Four seasons in one day. Is that even possible? Madeira always carried this saying on its back and today was one of those days, where the sun merges with rain and the dirt just feels like heaven. Cold at the start, blazing hot at the bottom, humidity hitting 100%, day two of Trans Madeira had a bit of everything you can ask for. With 40km distance, 2800 meters descent and six stages going through Funchal, Santa Cruz and Machico, the island just keeps surprising everyone with a diversity of landscapes and dirt. Three more days and 21 stages to go…
Full Results: HERE
Good morning from Machico beach.
While at camp the sky was blue, things got a bit different in altitude.
Stage 7: what about 510 meters of descent to kick off day two?
Race. Regroup. Eat. Shuttle. Race more.
All smiles for a local boy that currently lives on Portugal mainland but never skips a chance to ride in Madeira.
Four seasons in one day means that you smash a dust corner and then jump directly into Madeira's black ice. Jono tasting it.
The B-Dog sending it blind on SS8.
SS9 was the iconic 'Rat Boy' stage. Short and sweet!
Mette Kronborg still leads after two days of racing. Just a couple more turns to find yourself back at camp.
Alpine to sea level with 2800 meters descent. Not a bad plan...
Sun or rain tomorrow? Bring it all!
There are things you never forget. Day three of Trans Madeira is one of those things. For the good and for the bad, for being hard but rewarding. For all the pain that suddenly fuses with fun and the feeling of accomplishment. After experiencing four seasons in one day, riders started day three above the clouds in Pico do Areeiro, Madeira’s second-highest peak sitting at 1818 meters. Four special stages united by one of biggest liaisons of the entire event, combining massive cobblestone path descents down to Nun’s valley and a unique hike-a-bike that completes the transition from South to North. Today is not just about the stages, but the way to get there and step out of your comfort zone. After all the pain and sweat, the traverse took racers to two of the most iconic stages of the event located in São Vicente, where loam gets a deeper meaning. A rollercoaster of emotions and doubts connected to the sentiment of finishing 48km with 1680m ascent and 2950m descent, one stage closer of the finish line.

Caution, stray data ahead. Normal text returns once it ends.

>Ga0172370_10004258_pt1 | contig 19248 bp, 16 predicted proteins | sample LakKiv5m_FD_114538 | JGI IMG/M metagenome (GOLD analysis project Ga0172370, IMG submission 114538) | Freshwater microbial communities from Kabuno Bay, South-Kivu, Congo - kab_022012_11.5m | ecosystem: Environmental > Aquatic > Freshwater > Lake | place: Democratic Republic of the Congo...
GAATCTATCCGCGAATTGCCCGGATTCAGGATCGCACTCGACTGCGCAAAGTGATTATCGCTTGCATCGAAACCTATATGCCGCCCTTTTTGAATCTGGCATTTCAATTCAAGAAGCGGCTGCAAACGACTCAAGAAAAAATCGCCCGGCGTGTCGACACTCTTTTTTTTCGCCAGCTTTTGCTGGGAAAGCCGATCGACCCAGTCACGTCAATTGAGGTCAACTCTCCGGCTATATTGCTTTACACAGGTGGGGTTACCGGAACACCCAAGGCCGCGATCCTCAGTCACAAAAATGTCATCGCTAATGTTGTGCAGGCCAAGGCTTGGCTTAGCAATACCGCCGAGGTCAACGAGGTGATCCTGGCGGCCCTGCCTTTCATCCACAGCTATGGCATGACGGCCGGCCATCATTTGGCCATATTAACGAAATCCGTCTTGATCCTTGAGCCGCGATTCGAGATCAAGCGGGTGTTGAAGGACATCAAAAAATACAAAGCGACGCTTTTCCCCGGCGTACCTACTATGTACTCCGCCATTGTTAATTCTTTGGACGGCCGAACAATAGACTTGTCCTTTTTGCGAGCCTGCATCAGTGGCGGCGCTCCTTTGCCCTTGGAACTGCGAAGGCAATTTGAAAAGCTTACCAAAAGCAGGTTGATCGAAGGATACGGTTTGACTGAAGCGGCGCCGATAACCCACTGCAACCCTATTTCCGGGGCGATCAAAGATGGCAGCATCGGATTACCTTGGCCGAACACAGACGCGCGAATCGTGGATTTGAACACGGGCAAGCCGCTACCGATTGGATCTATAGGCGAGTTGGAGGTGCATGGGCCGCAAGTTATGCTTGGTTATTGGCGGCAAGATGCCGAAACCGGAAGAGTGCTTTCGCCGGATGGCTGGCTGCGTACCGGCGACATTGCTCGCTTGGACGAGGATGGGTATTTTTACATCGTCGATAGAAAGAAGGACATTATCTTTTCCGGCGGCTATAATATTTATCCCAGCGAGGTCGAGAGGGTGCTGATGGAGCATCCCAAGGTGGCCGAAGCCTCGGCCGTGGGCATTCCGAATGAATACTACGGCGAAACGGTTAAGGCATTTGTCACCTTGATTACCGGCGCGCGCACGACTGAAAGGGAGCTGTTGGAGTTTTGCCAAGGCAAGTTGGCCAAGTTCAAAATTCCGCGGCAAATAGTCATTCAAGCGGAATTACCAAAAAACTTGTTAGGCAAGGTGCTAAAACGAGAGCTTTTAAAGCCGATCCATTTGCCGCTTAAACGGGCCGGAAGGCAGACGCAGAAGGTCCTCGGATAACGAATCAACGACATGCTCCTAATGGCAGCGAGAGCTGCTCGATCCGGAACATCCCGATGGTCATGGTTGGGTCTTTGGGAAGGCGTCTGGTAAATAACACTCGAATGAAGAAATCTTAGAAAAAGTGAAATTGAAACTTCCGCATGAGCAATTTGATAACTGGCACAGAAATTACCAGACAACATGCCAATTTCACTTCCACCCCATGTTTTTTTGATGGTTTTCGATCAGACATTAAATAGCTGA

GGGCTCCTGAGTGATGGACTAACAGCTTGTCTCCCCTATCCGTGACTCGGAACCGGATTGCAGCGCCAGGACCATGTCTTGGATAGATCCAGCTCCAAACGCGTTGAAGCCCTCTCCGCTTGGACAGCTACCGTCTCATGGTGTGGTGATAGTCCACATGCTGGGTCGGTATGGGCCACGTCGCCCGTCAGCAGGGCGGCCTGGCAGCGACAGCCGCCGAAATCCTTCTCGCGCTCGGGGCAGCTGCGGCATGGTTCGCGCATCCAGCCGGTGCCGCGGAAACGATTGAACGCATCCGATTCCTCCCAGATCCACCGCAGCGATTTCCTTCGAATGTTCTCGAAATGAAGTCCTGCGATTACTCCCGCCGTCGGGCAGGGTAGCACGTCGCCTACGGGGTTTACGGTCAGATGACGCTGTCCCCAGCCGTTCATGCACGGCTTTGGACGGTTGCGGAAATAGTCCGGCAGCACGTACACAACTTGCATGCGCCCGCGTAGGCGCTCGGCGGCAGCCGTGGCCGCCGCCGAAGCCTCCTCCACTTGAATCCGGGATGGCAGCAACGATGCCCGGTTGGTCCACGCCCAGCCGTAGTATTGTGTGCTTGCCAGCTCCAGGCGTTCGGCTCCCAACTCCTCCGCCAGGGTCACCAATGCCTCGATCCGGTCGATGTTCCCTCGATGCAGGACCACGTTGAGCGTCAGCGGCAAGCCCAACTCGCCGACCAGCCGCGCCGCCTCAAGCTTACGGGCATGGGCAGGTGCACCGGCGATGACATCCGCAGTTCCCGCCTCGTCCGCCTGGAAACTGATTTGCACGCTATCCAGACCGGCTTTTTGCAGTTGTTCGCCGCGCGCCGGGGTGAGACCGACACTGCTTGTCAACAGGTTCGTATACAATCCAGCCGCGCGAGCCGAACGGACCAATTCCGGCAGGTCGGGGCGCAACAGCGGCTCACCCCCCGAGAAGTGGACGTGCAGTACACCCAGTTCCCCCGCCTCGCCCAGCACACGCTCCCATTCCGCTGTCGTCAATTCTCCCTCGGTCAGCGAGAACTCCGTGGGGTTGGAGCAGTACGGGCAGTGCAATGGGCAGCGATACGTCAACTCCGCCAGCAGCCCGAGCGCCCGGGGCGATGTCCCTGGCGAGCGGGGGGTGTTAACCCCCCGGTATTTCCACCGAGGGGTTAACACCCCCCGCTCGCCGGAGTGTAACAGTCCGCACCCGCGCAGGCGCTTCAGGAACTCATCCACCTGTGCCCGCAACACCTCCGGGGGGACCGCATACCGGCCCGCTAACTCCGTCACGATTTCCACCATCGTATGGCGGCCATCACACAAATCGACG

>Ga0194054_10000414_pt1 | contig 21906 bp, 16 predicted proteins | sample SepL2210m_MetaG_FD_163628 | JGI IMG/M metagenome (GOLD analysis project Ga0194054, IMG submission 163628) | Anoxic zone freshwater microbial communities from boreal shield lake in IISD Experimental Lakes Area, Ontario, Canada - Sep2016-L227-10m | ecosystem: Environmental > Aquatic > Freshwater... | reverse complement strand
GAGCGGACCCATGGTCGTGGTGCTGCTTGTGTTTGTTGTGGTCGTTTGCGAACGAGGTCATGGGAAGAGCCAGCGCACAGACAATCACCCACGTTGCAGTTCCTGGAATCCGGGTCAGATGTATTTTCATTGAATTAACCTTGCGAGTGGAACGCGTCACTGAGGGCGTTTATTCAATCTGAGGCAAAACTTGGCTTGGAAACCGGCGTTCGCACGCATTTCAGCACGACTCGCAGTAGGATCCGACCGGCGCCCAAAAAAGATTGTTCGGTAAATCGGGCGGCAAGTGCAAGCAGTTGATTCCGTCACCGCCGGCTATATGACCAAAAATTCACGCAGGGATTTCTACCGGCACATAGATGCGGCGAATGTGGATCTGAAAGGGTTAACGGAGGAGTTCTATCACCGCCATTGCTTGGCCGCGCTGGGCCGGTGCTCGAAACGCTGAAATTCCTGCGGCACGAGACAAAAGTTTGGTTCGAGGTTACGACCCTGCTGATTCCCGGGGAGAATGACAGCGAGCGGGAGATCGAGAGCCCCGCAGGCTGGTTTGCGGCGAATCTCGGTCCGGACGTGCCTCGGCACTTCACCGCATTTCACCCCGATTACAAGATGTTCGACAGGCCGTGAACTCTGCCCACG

Full results: HERE
Morning warm-up on the way to SS13.
On the way to Madeira's alpine.
Time is ticking... but today is not just about the stages.
While racing the alpine stages riders could face what's on the other side of the valley and the plan for the afternoon.
Jono getting loose at the end of SS13.
Oliver Mckenna has won every day of MEN40 class and is currently sitting in 4th place overall.
SS14 is a 4.05km with 600 meters descent, starting up in the alpine and finishing in the eucalyptus.
Spanish Roger Peligero told us at the finish line that today was the best day he ever had on his bike, earning him a 3rd place in the MEN30 category.
Pombo expanded his lead over Brendan and Jono, winning three of four stages.
Two stages done!
Quick stop at Nun's valley to kick off the afternoon transitioning to the north side of the island.
Liaisons on Madeira's levadas are the perfect way to feel the adventurous side of racing.
Lights on! When riders get on these tunnels they just see a little dot at the end of it.
A game of contrasts between descending into Nun's valley and racing two stages in the afternoon.
North side is a total change of scenario, dirt and weather.
One of the most anticipated stages of the week. Fast leafy toboggans in the heart of Laurissilva forest.
Jono got another 3rd place, 49 seconds behind Pombo.
Sao Vicente has some of the steepest stages of the event. SS16 was voted the stage of the day with 1.85km and 455 meters descent.
Brendan got a win over Pombo on the last stage of the day.
Camp site moved to the far west side of Madeira, Calheta, for another calm night at the beach.
Two more days to go!